AGRICULTURE HAS "BEEF" WITH USDA'S PROPOSED CHECKOFF OVERHAUL
[caption id="attachment_2812" align="aligncenter" width="300"] Photo courtesy of National Beef Board[/caption] USDA Secretary Tom Vilsack has enraged many in the agriculture community, putting producers and consumers at risk, with a proposed overhaul of the national beef checkoff program. The Beef Checkoff, funded by cattle producers all over the United States, is a marketing and research initiative that works to promote the beef industry. It was created by Congress in 1985 via the Beef Research and Information Act and is overseen by the USDA and the Cattlemen’s Beef Board. The Beef Checkoff has six missions: Promotion, Research, Consumer Information, Industry Information, Foreign Marketing and Producer Communications. For years, its approval rating has hovered in the upper 70s/80s percentile by producers, with a current rate around 78%. It has successfully marketed the beef industry’s health, quality, and profitability to consumers. Unfortunately, Secretary of Agriculture Tom Vilsack has decided to mess with a good thing. He has announced that a new program, to be introduced by the end of the year, will exist alongside the current program. He argues that he only wants to see beef demand increase both domestically and globally. Why would Secretary Vilsack undermine an already successful program? Let’s reintroduce ourselves to Vilsack’s agenda. He served as the governor of Iowa from 1999 to 2007. One year later, he was appointed to the post of Secretary of Agriculture by President Obama, which many believe had more to do with his state of origin (Iowa having a reputation for being one of the top producing agricultural states) than any qualifications he may have had in the agriculture field. You may remember our discussions on his harmful agenda in the past. If you do not, it’s very easy to explain. Vilsack’s wife, Christie, had her unsuccessful campaign to run for Iowa’s U.S. Representative seat financed by Humane Society of the United States (HSUS). Not surprisingly, Secretary Vilsack has allowed the animal rights group's interests to be heard in many aspects of his decision-making on agricultural issues, such as the USDA’s support of “Meatless Monday.” Under Vilsack, USDA has even hired former HSUS employees which has led to increased, unjustified scrutiny of animal breeders. Which brings us back to his support of the new beef checkoff. This USDA decision reeks of political maneuvering. Tom Vilsack has no authority to undermine the Congressionally-created Beef Checkoff. His jobs is to manage and oversee the program so it reaches its full potential. It’s laughable that he expects beef producers to buy into this new program. Nothing would stop Vilsack from stocking the new checkoff board full of HSUS and other animal rights buddies in an attempt to flip the agriculture community upside down. He fails to realize that by the very spirit of the original bill, those that pay into the system (beef producers) should be the only ones managing the checkoff. The new checkoff could also cause confusion and encourage those unsatisfied to form new groups to compete with current state and federal beef councils. Essentially, a new program could end up costing cattle producers more money in the long run, with consumers also feeling the effects. Thankfully, there is a rather large contingency fighting back. The National Cattlemen’s Association, as well as state cattlemen’s associations, are a major part of this effort. Missouri Cattlemen’s Association’s Executive Vice President Mike Deering expressed his group’s vehement opposition to a new checkoff:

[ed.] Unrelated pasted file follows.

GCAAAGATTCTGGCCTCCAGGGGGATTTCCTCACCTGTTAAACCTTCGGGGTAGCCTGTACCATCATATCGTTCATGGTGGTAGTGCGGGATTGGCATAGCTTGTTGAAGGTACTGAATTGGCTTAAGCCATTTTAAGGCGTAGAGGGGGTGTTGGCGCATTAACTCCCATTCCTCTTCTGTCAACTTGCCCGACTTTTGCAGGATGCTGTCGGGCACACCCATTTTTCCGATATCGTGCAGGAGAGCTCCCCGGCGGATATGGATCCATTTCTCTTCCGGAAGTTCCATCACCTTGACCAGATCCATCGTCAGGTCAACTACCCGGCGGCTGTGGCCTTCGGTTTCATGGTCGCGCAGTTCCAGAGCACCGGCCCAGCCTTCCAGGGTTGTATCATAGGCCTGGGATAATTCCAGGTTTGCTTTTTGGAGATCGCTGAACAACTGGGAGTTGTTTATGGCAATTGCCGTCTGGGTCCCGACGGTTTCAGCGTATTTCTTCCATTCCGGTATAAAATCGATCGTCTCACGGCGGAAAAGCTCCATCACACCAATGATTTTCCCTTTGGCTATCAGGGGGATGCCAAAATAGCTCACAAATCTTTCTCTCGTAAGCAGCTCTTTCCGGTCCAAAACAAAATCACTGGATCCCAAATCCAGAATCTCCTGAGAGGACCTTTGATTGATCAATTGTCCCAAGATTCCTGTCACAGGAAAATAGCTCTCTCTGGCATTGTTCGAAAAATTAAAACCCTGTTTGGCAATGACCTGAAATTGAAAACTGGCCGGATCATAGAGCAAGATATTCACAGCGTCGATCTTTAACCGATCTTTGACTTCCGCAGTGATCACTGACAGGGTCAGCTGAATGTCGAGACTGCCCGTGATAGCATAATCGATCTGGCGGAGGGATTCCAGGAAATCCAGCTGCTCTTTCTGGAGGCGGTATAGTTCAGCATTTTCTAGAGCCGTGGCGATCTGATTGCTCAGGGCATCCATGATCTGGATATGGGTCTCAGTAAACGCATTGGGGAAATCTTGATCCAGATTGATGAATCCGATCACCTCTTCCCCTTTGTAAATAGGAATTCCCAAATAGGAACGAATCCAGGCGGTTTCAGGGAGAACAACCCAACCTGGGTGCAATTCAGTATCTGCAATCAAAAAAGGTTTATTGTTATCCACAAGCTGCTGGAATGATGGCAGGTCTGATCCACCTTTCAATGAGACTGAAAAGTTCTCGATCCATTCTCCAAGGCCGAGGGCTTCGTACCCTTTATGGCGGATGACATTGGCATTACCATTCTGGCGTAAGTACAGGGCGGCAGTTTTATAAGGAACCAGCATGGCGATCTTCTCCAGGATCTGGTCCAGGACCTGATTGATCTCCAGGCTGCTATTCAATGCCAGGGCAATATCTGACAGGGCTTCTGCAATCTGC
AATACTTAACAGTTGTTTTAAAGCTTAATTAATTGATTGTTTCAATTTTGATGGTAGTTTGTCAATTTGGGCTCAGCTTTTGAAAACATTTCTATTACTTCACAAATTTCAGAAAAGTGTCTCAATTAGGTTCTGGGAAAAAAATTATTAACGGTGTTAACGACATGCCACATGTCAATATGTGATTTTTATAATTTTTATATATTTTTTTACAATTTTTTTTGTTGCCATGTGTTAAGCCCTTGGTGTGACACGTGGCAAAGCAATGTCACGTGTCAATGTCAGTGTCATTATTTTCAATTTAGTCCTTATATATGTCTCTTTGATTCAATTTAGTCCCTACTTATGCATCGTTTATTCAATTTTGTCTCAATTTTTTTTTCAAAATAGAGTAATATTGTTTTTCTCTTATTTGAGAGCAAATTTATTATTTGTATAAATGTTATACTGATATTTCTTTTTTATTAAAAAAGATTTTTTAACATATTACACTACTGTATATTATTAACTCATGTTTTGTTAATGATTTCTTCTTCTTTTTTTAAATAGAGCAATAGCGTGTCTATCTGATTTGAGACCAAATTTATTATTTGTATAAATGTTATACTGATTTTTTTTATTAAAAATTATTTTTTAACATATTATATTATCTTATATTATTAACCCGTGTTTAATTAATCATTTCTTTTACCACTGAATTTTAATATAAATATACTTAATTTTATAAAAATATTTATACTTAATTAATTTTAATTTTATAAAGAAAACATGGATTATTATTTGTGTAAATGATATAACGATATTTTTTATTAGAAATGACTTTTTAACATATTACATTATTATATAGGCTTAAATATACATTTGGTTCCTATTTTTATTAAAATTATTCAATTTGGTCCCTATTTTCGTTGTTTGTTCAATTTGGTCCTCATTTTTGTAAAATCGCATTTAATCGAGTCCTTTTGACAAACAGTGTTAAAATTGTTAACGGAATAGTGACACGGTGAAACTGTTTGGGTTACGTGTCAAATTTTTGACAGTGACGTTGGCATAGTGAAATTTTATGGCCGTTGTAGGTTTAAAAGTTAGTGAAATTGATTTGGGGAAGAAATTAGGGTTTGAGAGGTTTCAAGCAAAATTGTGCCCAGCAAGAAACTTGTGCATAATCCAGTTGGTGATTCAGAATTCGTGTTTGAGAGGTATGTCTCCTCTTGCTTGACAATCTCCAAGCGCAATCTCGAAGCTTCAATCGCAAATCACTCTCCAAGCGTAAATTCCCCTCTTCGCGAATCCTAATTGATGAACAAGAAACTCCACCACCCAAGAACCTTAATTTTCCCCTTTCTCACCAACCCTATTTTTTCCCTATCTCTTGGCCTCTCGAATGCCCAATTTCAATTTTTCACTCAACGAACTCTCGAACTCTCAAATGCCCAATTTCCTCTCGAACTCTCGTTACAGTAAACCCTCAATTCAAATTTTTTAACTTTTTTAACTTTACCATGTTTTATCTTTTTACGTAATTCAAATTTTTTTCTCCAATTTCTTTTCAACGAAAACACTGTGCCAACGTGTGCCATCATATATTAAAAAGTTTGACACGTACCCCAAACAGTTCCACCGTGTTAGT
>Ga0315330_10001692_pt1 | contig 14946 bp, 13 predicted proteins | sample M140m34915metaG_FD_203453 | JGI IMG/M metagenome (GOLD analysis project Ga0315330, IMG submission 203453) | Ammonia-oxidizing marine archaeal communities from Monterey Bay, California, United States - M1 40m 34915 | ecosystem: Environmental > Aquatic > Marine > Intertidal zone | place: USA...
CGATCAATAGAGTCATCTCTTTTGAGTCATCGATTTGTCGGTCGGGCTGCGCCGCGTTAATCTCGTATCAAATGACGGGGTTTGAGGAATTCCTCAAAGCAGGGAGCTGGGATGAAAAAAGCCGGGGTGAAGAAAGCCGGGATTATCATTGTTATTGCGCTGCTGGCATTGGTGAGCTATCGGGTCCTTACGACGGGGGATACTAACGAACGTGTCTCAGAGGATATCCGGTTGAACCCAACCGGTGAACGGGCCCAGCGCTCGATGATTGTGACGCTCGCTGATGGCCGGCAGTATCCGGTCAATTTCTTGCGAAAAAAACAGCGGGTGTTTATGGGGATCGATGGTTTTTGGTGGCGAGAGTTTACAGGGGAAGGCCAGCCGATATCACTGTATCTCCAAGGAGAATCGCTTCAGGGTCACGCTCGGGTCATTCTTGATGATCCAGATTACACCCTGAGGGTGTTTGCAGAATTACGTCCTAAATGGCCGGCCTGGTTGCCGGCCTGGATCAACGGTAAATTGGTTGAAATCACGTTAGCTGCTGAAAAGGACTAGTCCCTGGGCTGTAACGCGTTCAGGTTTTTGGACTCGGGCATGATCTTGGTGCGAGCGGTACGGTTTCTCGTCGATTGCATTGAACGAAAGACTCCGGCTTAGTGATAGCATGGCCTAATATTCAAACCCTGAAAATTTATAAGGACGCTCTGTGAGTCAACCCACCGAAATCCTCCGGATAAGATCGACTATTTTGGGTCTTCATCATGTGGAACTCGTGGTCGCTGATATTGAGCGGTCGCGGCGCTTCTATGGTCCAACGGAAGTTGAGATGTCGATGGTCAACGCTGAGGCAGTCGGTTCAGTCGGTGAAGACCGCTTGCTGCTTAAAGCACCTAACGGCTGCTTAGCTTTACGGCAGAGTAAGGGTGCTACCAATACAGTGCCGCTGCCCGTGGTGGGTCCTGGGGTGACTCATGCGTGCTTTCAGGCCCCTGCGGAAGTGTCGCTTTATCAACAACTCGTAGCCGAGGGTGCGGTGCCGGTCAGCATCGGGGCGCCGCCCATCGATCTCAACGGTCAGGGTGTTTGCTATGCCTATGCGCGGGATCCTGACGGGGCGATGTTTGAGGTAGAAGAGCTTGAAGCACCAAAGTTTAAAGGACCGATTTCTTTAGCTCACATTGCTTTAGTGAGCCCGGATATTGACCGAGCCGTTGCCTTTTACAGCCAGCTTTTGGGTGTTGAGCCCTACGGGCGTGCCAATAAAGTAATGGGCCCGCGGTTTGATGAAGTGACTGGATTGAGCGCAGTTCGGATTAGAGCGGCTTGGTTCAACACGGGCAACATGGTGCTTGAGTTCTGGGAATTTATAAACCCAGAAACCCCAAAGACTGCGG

“Weaving federal bureaucrats, red tape and runaround into the Beef Checkoff Program is absolutely unacceptable. This program was started by cattlemen for cattlemen with their money. We are not talking about government money. We are talking about cattlemen investing their money into their industry. It was certainly difficult to answer Secretary Vilsack's questions about how to form a new checkoff given we are completely opposed to this government takeover of the Beef Checkoff Program. We do not want to offer suggestions for a plan that is bad for cattlemen, bad for the industry and all-around bad government."
State government is also joining the fight. Missouri State Senator Mike Parson (R-Bolivar) has filed legislation seeking to oppose increased government control of the checkoff program and similar programs. Senator Parson:
"Secretary of Agriculture Tom Vilsack should be admonished for the failures of his administration and for allowing more government control of the Beef Checkoff program. . . . Producers should have control over how that money is spent, not the secretary of agriculture and the federal government.”
The response to Secretary Vilsack’s agenda has been impressively negative, and has surely united many in the industry against him. We are happy to see such a strong front opposing this plan. **UPDATE** As of the morning of Friday, December 19th, the USDA and Tom Vilsack announced that due to a provision included in Congress’ recent tax extenders bill, no second beef checkoff will be pursued. We congratulate those who fought to prevent this proposal from coming to fruition, as well as the beef producers and consumers who will continue to benefit from a strong beef checkoff program. We will continue to keep a watchful eye on the USDA’s relationship with the agriculture community, so that similar situations don't arise in the future.